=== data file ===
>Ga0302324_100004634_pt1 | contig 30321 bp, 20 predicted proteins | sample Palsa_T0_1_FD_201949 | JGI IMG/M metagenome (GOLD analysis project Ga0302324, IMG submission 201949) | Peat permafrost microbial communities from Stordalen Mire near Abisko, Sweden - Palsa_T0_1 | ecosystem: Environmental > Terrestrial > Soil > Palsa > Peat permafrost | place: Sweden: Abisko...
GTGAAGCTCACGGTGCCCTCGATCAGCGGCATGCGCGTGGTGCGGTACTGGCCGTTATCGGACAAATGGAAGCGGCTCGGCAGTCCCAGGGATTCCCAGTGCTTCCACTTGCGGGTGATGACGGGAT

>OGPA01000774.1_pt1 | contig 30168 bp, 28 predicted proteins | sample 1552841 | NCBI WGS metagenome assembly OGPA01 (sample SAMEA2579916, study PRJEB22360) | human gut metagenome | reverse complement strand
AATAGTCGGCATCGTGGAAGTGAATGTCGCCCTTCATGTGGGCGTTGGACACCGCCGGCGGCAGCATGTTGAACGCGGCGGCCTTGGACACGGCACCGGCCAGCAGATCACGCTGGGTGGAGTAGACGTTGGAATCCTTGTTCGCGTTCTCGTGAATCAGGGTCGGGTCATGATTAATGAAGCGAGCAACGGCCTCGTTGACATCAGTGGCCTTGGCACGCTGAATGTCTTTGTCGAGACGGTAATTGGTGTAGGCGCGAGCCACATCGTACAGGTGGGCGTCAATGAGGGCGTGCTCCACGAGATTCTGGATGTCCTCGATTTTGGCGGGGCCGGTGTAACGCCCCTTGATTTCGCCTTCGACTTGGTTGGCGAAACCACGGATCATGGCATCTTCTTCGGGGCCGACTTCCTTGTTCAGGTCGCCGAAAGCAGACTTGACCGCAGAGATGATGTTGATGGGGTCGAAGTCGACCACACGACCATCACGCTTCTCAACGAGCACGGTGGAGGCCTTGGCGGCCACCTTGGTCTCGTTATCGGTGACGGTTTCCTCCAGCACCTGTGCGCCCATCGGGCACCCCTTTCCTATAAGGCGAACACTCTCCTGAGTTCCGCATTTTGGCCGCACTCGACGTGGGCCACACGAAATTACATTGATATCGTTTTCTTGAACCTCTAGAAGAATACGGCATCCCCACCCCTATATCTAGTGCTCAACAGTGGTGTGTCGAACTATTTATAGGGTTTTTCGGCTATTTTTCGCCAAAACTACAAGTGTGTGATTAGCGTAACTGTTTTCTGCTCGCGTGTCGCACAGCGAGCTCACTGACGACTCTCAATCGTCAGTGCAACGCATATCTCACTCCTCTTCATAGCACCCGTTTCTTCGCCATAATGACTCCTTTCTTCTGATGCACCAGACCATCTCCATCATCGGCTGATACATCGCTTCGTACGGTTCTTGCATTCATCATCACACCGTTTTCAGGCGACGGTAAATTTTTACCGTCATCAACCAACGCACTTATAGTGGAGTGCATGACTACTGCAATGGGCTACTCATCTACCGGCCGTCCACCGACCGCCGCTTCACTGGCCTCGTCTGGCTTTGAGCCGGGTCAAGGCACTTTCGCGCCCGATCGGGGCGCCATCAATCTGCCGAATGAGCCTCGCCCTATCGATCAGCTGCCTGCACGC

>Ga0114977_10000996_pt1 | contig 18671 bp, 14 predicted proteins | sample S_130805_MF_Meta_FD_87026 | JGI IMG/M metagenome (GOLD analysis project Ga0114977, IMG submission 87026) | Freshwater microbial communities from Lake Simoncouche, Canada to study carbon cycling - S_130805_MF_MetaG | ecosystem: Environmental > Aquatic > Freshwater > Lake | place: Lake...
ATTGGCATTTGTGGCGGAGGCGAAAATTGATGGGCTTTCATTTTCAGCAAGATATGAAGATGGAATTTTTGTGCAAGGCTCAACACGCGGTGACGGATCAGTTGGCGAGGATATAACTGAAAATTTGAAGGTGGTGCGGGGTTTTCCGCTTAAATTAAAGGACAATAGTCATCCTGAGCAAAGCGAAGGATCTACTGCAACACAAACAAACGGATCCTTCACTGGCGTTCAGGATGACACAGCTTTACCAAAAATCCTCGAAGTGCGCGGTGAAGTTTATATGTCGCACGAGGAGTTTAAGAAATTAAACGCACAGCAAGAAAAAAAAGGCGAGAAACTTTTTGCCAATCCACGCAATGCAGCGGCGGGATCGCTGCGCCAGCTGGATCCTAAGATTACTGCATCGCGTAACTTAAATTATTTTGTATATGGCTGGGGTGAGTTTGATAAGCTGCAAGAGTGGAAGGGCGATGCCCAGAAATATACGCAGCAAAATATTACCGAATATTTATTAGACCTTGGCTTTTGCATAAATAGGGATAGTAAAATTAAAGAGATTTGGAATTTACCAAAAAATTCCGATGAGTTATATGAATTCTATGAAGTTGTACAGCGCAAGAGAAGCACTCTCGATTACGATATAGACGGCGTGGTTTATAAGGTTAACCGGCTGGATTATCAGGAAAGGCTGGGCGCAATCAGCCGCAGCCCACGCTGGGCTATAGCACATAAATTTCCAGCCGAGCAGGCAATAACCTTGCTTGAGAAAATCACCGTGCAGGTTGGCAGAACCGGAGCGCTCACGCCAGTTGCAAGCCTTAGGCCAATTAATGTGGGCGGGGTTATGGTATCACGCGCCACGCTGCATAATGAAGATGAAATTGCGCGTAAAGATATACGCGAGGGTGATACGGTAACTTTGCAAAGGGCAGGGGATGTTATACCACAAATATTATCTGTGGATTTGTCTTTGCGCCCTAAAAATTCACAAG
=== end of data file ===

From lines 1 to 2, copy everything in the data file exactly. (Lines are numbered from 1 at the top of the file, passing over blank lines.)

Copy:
>Ga0302324_100004634_pt1 | contig 30321 bp, 20 predicted proteins | sample Palsa_T0_1_FD_201949 | JGI IMG/M metagenome (GOLD analysis project Ga0302324, IMG submission 201949) | Peat permafrost microbial communities from Stordalen Mire near Abisko, Sweden - Palsa_T0_1 | ecosystem: Environmental > Terrestrial > Soil > Palsa > Peat permafrost | place: Sweden: Abisko...
GTGAAGCTCACGGTGCCCTCGATCAGCGGCATGCGCGTGGTGCGGTACTGGCCGTTATCGGACAAATGGAAGCGGCTCGGCAGTCCCAGGGATTCCCAGTGCTTCCACTTGCGGGTGATGACGGGAT